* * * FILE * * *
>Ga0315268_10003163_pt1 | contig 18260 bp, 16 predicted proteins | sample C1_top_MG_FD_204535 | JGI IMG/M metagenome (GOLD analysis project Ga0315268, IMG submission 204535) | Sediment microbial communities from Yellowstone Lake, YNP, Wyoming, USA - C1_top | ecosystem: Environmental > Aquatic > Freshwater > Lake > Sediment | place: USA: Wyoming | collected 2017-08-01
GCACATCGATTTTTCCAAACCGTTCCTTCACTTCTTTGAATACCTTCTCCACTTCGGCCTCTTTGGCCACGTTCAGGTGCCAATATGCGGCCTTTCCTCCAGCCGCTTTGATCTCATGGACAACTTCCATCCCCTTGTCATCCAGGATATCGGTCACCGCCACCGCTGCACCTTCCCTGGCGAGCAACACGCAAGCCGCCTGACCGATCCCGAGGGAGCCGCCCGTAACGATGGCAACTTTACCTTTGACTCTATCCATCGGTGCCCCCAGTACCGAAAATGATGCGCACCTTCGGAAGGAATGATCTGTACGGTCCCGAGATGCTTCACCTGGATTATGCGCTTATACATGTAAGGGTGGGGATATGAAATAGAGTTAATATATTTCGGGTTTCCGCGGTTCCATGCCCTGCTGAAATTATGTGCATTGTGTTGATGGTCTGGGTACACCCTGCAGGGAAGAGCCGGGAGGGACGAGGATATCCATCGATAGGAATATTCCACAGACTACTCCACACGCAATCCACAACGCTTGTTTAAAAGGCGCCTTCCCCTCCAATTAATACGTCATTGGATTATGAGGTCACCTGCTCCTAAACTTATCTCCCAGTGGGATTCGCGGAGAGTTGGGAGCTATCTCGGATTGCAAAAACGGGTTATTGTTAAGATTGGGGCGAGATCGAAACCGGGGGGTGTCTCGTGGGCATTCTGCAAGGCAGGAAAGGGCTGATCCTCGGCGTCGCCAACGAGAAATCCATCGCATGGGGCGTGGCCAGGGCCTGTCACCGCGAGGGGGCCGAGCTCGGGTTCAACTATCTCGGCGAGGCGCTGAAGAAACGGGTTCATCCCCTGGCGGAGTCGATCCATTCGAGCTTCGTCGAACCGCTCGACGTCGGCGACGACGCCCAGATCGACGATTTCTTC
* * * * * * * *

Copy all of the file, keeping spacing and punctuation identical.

>Ga0315268_10003163_pt1 | contig 18260 bp, 16 predicted proteins | sample C1_top_MG_FD_204535 | JGI IMG/M metagenome (GOLD analysis project Ga0315268, IMG submission 204535) | Sediment microbial communities from Yellowstone Lake, YNP, Wyoming, USA - C1_top | ecosystem: Environmental > Aquatic > Freshwater > Lake > Sediment | place: USA: Wyoming | collected 2017-08-01
GCACATCGATTTTTCCAAACCGTTCCTTCACTTCTTTGAATACCTTCTCCACTTCGGCCTCTTTGGCCACGTTCAGGTGCCAATATGCGGCCTTTCCTCCAGCCGCTTTGATCTCATGGACAACTTCCATCCCCTTGTCATCCAGGATATCGGTCACCGCCACCGCTGCACCTTCCCTGGCGAGCAACACGCAAGCCGCCTGACCGATCCCGAGGGAGCCGCCCGTAACGATGGCAACTTTACCTTTGACTCTATCCATCGGTGCCCCCAGTACCGAAAATGATGCGCACCTTCGGAAGGAATGATCTGTACGGTCCCGAGATGCTTCACCTGGATTATGCGCTTATACATGTAAGGGTGGGGATATGAAATAGAGTTAATATATTTCGGGTTTCCGCGGTTCCATGCCCTGCTGAAATTATGTGCATTGTGTTGATGGTCTGGGTACACCCTGCAGGGAAGAGCCGGGAGGGACGAGGATATCCATCGATAGGAATATTCCACAGACTACTCCACACGCAATCCACAACGCTTGTTTAAAAGGCGCCTTCCCCTCCAATTAATACGTCATTGGATTATGAGGTCACCTGCTCCTAAACTTATCTCCCAGTGGGATTCGCGGAGAGTTGGGAGCTATCTCGGATTGCAAAAACGGGTTATTGTTAAGATTGGGGCGAGATCGAAACCGGGGGGTGTCTCGTGGGCATTCTGCAAGGCAGGAAAGGGCTGATCCTCGGCGTCGCCAACGAGAAATCCATCGCATGGGGCGTGGCCAGGGCCTGTCACCGCGAGGGGGCCGAGCTCGGGTTCAACTATCTCGGCGAGGCGCTGAAGAAACGGGTTCATCCCCTGGCGGAGTCGATCCATTCGAGCTTCGTCGAACCGCTCGACGTCGGCGACGACGCCCAGATCGACGATTTCTTC